(San Antonio, TX)
My organization recently formed a think tank to study a subject in which I have a record of expertise in excess of 20 years. The group was formed while I was away on three weeks military leave for reserve annual training, so I was completely unaware of the formation of the group.
When I returned, I was told that the group was formed and that an individual with less than 10 years professional experience was selected by the executive staff to lead the group.
I started inquiring why I wasn't considered for the leadership position. I talked with the individual who made the decision and he told me that he interviewed the other guy and the other guy said that he didn't feel I had enough passion for the subject to lead the group. I went to the other guy to get his side of the story, but of course, he claimed to have said something completely different.
As a result, the executive staff has an image of me that tells them I am not interested in leadership positions. They gave credence to false statements concerning me because the other guy didn't have the facts and the executive staff never bothered to talk to me before they made a decision. They never asked if I was interested.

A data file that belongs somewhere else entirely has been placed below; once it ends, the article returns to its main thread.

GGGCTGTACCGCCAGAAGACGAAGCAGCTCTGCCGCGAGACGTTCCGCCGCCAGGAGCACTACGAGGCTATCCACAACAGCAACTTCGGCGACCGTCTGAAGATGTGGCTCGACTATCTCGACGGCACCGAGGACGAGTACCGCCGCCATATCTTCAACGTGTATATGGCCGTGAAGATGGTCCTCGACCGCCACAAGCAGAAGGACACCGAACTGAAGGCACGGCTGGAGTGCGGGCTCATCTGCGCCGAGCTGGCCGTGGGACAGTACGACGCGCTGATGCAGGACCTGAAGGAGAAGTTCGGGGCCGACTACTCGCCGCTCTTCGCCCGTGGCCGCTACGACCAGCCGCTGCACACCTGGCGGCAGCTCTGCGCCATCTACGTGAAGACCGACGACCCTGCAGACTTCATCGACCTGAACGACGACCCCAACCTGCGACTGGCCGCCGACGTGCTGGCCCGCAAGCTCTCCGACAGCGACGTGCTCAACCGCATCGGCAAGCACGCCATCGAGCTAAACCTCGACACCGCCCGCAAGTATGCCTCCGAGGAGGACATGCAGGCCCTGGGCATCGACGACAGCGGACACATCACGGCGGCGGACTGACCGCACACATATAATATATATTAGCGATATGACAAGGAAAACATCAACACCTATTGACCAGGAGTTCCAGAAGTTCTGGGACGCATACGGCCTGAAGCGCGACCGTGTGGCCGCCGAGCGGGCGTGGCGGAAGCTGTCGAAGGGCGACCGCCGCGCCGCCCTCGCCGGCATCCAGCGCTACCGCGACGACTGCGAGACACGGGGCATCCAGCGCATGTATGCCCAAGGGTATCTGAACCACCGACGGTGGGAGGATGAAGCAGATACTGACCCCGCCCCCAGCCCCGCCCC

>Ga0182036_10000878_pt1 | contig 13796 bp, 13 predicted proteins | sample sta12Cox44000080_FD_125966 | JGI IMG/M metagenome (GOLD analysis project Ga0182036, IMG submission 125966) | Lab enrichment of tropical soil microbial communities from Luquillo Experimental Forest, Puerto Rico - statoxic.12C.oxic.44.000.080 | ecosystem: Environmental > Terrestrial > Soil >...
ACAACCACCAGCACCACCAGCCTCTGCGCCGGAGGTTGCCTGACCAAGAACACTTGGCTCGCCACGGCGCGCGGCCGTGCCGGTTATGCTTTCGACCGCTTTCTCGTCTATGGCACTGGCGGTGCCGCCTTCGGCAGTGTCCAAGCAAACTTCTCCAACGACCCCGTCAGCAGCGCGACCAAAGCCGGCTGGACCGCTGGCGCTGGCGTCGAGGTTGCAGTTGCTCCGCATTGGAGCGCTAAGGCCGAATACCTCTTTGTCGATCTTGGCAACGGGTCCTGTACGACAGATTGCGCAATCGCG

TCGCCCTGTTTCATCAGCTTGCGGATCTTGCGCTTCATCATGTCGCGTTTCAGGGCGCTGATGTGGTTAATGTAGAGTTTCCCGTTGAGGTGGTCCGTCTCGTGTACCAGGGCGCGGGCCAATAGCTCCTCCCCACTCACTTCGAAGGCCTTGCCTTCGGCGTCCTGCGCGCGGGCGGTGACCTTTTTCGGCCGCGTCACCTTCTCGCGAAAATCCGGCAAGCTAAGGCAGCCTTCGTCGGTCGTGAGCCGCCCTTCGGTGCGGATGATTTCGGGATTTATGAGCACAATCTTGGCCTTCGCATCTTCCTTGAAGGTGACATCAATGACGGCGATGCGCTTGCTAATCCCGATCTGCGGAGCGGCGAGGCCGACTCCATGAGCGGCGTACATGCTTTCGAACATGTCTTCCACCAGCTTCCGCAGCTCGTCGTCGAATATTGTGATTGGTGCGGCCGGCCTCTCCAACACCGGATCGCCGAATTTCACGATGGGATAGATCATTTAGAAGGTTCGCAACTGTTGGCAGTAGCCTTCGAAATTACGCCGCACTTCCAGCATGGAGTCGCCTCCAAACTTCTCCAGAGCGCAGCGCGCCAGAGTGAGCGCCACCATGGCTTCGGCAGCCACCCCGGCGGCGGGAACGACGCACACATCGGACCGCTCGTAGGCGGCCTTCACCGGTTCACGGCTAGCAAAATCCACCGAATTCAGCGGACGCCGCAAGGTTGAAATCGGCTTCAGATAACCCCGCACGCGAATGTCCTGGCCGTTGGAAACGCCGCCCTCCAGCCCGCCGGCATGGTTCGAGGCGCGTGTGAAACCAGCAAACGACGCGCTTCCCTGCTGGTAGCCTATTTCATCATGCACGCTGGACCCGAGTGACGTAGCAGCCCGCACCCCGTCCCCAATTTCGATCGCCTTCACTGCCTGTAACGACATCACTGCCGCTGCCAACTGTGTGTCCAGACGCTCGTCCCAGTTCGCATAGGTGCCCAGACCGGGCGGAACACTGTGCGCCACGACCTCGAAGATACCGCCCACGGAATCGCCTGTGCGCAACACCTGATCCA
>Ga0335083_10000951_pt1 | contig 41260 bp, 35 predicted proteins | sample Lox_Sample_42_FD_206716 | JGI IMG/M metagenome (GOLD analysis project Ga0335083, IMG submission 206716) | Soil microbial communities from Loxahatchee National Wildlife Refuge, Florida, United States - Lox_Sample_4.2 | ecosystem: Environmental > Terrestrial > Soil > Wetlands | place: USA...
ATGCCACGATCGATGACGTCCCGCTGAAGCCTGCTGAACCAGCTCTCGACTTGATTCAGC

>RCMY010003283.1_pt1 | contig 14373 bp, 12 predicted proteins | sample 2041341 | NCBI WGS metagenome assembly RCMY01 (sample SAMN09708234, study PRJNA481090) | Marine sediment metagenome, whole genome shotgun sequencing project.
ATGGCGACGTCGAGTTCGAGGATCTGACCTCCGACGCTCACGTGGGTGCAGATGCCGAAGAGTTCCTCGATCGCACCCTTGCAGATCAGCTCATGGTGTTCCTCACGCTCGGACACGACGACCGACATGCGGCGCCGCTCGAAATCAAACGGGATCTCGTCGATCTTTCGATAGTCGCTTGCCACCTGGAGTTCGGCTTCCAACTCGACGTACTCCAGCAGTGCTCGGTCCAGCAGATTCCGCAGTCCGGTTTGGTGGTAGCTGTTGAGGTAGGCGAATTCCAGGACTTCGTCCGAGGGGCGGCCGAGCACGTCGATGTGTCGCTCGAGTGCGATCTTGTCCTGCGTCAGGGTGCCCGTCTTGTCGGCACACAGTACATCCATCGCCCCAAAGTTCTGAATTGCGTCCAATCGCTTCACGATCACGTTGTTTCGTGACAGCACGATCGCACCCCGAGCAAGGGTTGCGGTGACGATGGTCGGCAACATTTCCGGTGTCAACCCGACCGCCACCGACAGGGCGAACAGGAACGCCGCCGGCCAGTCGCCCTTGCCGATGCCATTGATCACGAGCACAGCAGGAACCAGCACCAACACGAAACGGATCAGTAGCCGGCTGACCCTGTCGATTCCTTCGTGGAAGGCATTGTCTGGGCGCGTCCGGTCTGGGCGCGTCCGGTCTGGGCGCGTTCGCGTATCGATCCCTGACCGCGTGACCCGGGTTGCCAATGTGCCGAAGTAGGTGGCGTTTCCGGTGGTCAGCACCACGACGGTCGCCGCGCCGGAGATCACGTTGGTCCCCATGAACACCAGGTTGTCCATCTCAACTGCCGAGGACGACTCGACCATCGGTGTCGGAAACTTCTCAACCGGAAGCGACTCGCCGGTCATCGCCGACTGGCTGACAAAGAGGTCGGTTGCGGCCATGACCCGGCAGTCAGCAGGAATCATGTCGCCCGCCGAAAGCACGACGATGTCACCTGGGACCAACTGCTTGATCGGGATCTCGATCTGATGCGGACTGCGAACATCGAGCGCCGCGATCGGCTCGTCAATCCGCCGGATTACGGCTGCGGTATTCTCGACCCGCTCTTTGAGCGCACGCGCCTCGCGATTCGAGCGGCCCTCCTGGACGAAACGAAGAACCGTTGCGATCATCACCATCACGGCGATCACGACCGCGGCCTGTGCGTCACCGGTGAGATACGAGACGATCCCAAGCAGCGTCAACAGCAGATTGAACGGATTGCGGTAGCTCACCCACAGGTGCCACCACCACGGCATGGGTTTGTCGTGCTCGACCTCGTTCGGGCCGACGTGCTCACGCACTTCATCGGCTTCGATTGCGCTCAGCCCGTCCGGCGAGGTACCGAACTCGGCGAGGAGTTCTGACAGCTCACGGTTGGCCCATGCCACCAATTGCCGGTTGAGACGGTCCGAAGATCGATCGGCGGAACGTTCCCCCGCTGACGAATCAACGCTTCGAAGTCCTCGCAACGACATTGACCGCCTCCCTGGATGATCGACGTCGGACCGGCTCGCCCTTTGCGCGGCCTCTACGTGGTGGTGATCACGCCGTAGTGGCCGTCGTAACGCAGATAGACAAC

Now I look bad in their eyes and I'm up for a management slot in the organization. I have my work cut out for me.
Your story brings to mind a quote from Woody Allen: "80% of success is showing up". I wonder if the other guy got the lead assignment because he was there, while you weren't.
A three week leave doesn't seem very long but it's an eternity when key spots are about to be filled. In your case, it's extremely unfortunate - almost unfair - that when duty called, a key decision was made. It's possible that the real reason why you were not selected for the position was a question of "out of sight.. ", more than "lack of passion for the subject".
We can only speculate, we may never know the real reason why they chose the other guy.
Now all you can do is move forward. Don't dwell on this missed opportunity because not everything is lost. New positions do open up and a better one may be in the cards for you. Remember that people get selected for positions based on fit, not necessarily on one factor alone. Never take being skipped for a promotion personally, just consider that someone else was a better fit for it, for whatever reason.
I doubt the executive staff is going to conclude that you don't have an interest in leadership positions. You certainly don't come across that way in your email, so it's unlikely you come across that way in general. If they were indeed told you lacked passion about a given subject, they will not extrapolate that to mean that you lacked drive for a leadership position.
At this point, don't dwell on what went down. You are better off focusing on spotting the next opportunity to advance your career and make your move in due time.